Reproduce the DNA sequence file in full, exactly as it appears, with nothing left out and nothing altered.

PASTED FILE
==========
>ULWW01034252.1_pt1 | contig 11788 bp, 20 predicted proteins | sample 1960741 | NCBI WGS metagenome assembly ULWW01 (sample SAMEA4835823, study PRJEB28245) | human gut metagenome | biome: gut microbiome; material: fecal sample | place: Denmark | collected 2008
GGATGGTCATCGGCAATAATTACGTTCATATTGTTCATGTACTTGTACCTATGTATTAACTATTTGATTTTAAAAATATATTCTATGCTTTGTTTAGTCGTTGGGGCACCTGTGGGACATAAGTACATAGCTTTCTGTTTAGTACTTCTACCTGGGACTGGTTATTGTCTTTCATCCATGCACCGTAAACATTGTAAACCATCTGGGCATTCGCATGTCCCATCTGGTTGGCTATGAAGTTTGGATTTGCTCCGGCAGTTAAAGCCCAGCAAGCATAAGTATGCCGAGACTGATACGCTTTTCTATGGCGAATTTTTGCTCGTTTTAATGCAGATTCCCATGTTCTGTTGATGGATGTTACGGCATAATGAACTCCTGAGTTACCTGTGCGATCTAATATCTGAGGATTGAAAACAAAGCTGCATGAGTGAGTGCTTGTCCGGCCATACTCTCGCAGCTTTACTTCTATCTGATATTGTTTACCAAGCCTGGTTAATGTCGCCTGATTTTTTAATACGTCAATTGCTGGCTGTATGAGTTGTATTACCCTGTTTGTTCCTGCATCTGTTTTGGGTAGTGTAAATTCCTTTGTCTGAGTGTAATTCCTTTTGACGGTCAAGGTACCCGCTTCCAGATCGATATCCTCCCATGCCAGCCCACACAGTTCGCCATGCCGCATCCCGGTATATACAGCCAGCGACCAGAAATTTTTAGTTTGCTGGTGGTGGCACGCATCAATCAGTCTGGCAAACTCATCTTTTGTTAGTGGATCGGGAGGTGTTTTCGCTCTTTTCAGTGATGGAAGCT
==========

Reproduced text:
>ULWW01034252.1_pt1 | contig 11788 bp, 20 predicted proteins | sample 1960741 | NCBI WGS metagenome assembly ULWW01 (sample SAMEA4835823, study PRJEB28245) | human gut metagenome | biome: gut microbiome; material: fecal sample | place: Denmark | collected 2008
GGATGGTCATCGGCAATAATTACGTTCATATTGTTCATGTACTTGTACCTATGTATTAACTATTTGATTTTAAAAATATATTCTATGCTTTGTTTAGTCGTTGGGGCACCTGTGGGACATAAGTACATAGCTTTCTGTTTAGTACTTCTACCTGGGACTGGTTATTGTCTTTCATCCATGCACCGTAAACATTGTAAACCATCTGGGCATTCGCATGTCCCATCTGGTTGGCTATGAAGTTTGGATTTGCTCCGGCAGTTAAAGCCCAGCAAGCATAAGTATGCCGAGACTGATACGCTTTTCTATGGCGAATTTTTGCTCGTTTTAATGCAGATTCCCATGTTCTGTTGATGGATGTTACGGCATAATGAACTCCTGAGTTACCTGTGCGATCTAATATCTGAGGATTGAAAACAAAGCTGCATGAGTGAGTGCTTGTCCGGCCATACTCTCGCAGCTTTACTTCTATCTGATATTGTTTACCAAGCCTGGTTAATGTCGCCTGATTTTTTAATACGTCAATTGCTGGCTGTATGAGTTGTATTACCCTGTTTGTTCCTGCATCTGTTTTGGGTAGTGTAAATTCCTTTGTCTGAGTGTAATTCCTTTTGACGGTCAAGGTACCCGCTTCCAGATCGATATCCTCCCATGCCAGCCCACACAGTTCGCCATGCCGCATCCCGGTATATACAGCCAGCGACCAGAAATTTTTAGTTTGCTGGTGGTGGCACGCATCAATCAGTCTGGCAAACTCATCTTTTGTTAGTGGATCGGGAGGTGTTTTCGCTCTTTTCAGTGATGGAAGCT